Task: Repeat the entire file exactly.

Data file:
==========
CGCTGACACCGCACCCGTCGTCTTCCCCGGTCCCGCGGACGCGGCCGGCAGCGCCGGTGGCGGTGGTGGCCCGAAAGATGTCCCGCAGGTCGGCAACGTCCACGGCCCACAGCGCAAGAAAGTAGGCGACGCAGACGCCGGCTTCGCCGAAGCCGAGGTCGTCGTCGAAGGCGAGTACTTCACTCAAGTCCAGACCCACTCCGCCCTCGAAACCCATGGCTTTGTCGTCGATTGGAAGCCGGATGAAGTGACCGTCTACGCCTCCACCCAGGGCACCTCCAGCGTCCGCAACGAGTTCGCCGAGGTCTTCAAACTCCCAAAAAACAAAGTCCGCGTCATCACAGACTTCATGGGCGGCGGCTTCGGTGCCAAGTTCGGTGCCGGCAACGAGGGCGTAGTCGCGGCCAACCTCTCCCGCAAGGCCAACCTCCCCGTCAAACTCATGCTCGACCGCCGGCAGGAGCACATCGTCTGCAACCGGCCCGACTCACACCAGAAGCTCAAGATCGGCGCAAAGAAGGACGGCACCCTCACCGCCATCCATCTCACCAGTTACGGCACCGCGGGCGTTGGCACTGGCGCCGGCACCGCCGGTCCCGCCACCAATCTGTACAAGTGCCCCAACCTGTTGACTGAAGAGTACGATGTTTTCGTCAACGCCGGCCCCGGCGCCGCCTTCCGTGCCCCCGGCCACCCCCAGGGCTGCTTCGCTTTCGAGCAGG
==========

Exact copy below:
CGCTGACACCGCACCCGTCGTCTTCCCCGGTCCCGCGGACGCGGCCGGCAGCGCCGGTGGCGGTGGTGGCCCGAAAGATGTCCCGCAGGTCGGCAACGTCCACGGCCCACAGCGCAAGAAAGTAGGCGACGCAGACGCCGGCTTCGCCGAAGCCGAGGTCGTCGTCGAAGGCGAGTACTTCACTCAAGTCCAGACCCACTCCGCCCTCGAAACCCATGGCTTTGTCGTCGATTGGAAGCCGGATGAAGTGACCGTCTACGCCTCCACCCAGGGCACCTCCAGCGTCCGCAACGAGTTCGCCGAGGTCTTCAAACTCCCAAAAAACAAAGTCCGCGTCATCACAGACTTCATGGGCGGCGGCTTCGGTGCCAAGTTCGGTGCCGGCAACGAGGGCGTAGTCGCGGCCAACCTCTCCCGCAAGGCCAACCTCCCCGTCAAACTCATGCTCGACCGCCGGCAGGAGCACATCGTCTGCAACCGGCCCGACTCACACCAGAAGCTCAAGATCGGCGCAAAGAAGGACGGCACCCTCACCGCCATCCATCTCACCAGTTACGGCACCGCGGGCGTTGGCACTGGCGCCGGCACCGCCGGTCCCGCCACCAATCTGTACAAGTGCCCCAACCTGTTGACTGAAGAGTACGATGTTTTCGTCAACGCCGGCCCCGGCGCCGCCTTCCGTGCCCCCGGCCACCCCCAGGGCTGCTTCGCTTTCGAGCAGG